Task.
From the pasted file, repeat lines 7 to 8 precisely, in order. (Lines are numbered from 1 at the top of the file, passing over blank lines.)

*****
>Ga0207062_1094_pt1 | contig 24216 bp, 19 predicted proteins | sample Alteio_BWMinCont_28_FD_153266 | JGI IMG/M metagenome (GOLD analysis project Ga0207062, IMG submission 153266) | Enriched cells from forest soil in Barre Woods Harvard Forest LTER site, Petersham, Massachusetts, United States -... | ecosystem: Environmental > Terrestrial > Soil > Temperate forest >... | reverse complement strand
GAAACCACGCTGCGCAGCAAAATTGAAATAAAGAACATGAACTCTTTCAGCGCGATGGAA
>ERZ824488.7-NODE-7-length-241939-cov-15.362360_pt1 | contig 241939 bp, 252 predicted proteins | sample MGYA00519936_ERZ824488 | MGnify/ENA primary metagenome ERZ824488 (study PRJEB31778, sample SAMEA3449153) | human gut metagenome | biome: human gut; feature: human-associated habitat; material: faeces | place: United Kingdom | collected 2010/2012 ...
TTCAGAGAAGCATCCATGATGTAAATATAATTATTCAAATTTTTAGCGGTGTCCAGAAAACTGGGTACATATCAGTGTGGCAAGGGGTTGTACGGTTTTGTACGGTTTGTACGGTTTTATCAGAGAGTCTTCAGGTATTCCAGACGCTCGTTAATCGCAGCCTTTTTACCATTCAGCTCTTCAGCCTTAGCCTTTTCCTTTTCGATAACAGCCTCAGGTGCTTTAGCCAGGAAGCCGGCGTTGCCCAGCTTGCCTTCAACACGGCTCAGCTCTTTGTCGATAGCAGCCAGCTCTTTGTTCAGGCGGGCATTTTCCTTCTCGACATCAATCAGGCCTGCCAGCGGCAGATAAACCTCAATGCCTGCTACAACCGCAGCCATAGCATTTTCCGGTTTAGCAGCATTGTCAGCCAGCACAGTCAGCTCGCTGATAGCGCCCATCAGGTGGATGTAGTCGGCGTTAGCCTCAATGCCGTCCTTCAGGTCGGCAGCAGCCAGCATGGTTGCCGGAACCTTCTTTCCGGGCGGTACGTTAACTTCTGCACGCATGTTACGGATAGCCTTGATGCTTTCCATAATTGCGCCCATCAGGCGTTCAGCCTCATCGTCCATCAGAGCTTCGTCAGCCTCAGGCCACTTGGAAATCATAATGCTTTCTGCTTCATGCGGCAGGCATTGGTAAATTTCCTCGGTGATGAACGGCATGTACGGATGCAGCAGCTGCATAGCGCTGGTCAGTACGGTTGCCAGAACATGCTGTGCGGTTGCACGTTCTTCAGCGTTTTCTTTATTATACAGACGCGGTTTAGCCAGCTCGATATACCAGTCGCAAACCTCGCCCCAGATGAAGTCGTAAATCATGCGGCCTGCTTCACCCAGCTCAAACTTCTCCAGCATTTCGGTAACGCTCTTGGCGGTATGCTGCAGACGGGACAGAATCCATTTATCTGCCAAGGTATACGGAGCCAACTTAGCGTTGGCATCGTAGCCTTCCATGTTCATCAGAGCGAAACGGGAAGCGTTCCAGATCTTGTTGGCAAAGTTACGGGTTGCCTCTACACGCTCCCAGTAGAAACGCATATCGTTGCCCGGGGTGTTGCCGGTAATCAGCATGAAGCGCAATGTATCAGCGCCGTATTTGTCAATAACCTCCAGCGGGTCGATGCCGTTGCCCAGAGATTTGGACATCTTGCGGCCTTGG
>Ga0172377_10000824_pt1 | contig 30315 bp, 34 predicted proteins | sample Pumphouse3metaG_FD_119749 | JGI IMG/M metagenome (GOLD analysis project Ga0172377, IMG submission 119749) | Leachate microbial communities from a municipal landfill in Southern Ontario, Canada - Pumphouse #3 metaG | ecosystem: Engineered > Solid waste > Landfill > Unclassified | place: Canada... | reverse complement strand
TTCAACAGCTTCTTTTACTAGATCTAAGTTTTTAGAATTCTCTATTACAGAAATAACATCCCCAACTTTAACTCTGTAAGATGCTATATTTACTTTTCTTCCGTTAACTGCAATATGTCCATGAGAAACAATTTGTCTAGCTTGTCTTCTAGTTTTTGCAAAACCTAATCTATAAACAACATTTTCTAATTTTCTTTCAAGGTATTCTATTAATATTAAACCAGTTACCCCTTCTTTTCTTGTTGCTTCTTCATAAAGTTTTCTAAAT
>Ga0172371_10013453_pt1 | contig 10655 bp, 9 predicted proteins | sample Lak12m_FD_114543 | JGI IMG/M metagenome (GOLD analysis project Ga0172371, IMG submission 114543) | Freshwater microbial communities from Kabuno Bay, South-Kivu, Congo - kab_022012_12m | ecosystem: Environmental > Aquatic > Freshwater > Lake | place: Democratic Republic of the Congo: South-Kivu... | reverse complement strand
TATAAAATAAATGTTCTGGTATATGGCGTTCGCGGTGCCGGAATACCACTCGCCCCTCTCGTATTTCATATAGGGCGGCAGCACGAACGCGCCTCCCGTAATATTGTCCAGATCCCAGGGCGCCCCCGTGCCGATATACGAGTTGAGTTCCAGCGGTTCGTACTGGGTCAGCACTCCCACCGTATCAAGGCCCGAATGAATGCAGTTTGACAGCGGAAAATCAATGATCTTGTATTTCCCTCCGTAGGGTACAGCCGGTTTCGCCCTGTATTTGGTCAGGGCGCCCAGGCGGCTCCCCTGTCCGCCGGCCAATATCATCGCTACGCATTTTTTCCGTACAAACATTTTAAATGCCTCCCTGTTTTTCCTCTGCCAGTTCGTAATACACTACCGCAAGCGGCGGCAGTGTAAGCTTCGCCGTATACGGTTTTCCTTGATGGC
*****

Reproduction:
>Ga0172371_10013453_pt1 | contig 10655 bp, 9 predicted proteins | sample Lak12m_FD_114543 | JGI IMG/M metagenome (GOLD analysis project Ga0172371, IMG submission 114543) | Freshwater microbial communities from Kabuno Bay, South-Kivu, Congo - kab_022012_12m | ecosystem: Environmental > Aquatic > Freshwater > Lake | place: Democratic Republic of the Congo: South-Kivu... | reverse complement strand
TATAAAATAAATGTTCTGGTATATGGCGTTCGCGGTGCCGGAATACCACTCGCCCCTCTCGTATTTCATATAGGGCGGCAGCACGAACGCGCCTCCCGTAATATTGTCCAGATCCCAGGGCGCCCCCGTGCCGATATACGAGTTGAGTTCCAGCGGTTCGTACTGGGTCAGCACTCCCACCGTATCAAGGCCCGAATGAATGCAGTTTGACAGCGGAAAATCAATGATCTTGTATTTCCCTCCGTAGGGTACAGCCGGTTTCGCCCTGTATTTGGTCAGGGCGCCCAGGCGGCTCCCCTGTCCGCCGGCCAATATCATCGCTACGCATTTTTTCCGTACAAACATTTTAAATGCCTCCCTGTTTTTCCTCTGCCAGTTCGTAATACACTACCGCAAGCGGCGGCAGTGTAAGCTTCGCCGTATACGGTTTTCCTTGATGGC